The short but contentious primary season in Washington Township, Gloucester County's most populous, ended Tuesday night with victories for all six organization-backed candidates.

Divergent groups of the township's Republican Executive Committee and Democratic Executive Committee had sought their respective party's nomination. The seats of the council's three Republicans are up for grabs on the five-member board in November.

On the GOP side, embattled Council President Giancarlo D'Orazio lost in the primary alongside running-mate Robert Maloney. D'Orazio's eroding relationship with his party became public earlier this year, when the committee announced it would not endorse his reelection.

"This is the price that we pay to be a democracy," D'Orazio said Tuesday night. "Every decision I made was done on homework and common sense."

Although the party has said D'Orazio had gone against its ideals and made behind-the-scenes moves to empower himself, he maintains that he has refused to vote along party lines. The dispute has tainted the Republican majority.

Voting at the township's municipal building, Joanne Fernandez, 59, a Republican, called this election a "decisive one" for council. The middle-school special-education assistant said D'Orazio "keeps swaying with the Democrats" and had lost her vote.

Another party member, Tammy Rattacasa, 53 and a commercial real estate agent, said she respected D'Orazio's willingness to deviate from the party when necessary.

The committee's candidates - Christine Bailey, Joseph Micucci Jr., and Nicholas Fazzio - gained the nominations.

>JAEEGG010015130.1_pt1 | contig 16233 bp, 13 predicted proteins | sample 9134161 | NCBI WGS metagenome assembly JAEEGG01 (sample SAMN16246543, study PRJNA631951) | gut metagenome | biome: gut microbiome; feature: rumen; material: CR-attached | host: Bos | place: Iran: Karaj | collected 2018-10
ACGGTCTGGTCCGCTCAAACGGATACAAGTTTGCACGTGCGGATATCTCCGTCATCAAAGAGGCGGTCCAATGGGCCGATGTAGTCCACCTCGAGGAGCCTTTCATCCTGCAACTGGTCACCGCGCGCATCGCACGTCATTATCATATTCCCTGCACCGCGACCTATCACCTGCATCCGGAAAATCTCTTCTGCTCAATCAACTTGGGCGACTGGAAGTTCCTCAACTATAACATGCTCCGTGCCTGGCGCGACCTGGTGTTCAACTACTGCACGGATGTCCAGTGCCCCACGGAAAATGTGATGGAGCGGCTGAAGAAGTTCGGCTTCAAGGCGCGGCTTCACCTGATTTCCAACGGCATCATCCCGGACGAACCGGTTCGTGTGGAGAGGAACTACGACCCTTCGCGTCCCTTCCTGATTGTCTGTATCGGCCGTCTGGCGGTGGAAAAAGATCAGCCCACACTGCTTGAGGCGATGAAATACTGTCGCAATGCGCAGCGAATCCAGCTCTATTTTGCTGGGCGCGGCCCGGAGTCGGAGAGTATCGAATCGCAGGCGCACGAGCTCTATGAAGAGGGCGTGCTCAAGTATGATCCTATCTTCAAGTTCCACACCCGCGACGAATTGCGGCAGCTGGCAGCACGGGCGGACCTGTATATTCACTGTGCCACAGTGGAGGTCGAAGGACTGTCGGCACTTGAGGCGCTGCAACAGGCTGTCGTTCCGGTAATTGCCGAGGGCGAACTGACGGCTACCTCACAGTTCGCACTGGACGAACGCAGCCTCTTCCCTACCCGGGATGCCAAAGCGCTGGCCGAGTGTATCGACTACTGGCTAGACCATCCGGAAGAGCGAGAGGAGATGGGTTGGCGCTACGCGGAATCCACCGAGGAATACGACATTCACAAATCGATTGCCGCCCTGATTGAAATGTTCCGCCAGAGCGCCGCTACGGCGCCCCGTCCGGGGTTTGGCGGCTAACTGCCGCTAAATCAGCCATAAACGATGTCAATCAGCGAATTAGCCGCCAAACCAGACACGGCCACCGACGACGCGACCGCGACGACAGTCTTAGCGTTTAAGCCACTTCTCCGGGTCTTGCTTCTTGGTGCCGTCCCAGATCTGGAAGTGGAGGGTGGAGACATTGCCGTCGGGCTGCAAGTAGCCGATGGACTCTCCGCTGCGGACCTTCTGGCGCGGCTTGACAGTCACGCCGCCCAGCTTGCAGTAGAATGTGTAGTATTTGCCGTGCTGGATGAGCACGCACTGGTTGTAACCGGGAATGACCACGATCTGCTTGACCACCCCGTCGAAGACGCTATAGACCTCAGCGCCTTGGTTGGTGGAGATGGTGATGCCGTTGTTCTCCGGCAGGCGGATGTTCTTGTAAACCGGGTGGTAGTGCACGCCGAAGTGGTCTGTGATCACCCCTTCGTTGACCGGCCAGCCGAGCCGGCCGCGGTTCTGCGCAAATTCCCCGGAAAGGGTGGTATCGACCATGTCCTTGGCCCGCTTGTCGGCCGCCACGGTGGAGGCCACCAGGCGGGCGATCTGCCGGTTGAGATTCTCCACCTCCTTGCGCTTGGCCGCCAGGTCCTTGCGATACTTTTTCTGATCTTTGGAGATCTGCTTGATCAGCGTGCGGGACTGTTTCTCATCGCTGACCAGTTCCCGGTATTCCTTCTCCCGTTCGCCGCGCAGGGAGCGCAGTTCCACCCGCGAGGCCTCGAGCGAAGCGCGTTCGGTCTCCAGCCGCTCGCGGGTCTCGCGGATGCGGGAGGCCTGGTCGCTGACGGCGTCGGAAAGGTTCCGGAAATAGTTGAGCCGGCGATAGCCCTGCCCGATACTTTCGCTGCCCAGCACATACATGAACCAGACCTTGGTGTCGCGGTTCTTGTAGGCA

"The mood's great," Micucci said from township party headquarters. "We're glad we got this one thing behind us, and we finally put [out] a candidate who was not right for the people."

On the Democratic side, the committee's candidates - Angela Donato, Sean Longfellow, and Albert Frattali - beat out Fire Chief E. John Hoffman, Scott Dzierzgowski, and John Daly.

Frattali said the group "stayed positive" through the primary, despite several lawsuits born from the infighting in the two parties.

"People today don't want to hear all that stuff," he said. "People want to hear what you're doing to do for them."

In total, three lawsuits were filed. One, filed on behalf of Daly, alleged that the Democratic committee handpicked candidates in secrecy and sought for all candidates to be placed outside the regular "party line."

Eventually, the parties agreed to dismiss the suit. John Trimble, attorney and campaign manager for Daly and his running mates, said the candidates were not immediately available to comment, but noted: "It shows you how important the line is when it comes to these primaries and how the party bosses can control their handpicked candidates.

"We will live to fight another day," he said.

In another suit, the Republican committee candidates contested certain signatures on D'Orazio's and Maloney's petitions; it was deemed moot because the pair's filings had more than enough signatures even without those believed to be ineligible.

A sequel and pending lawsuit, filed by Gerald Keer, a Republican, will also be inconsequential in terms of the election: It challenges the township for rejecting an open-records request seeking video footage of D'Orazio filing his petitions. The party has questioned whether he had indeed filed three forms by deadline.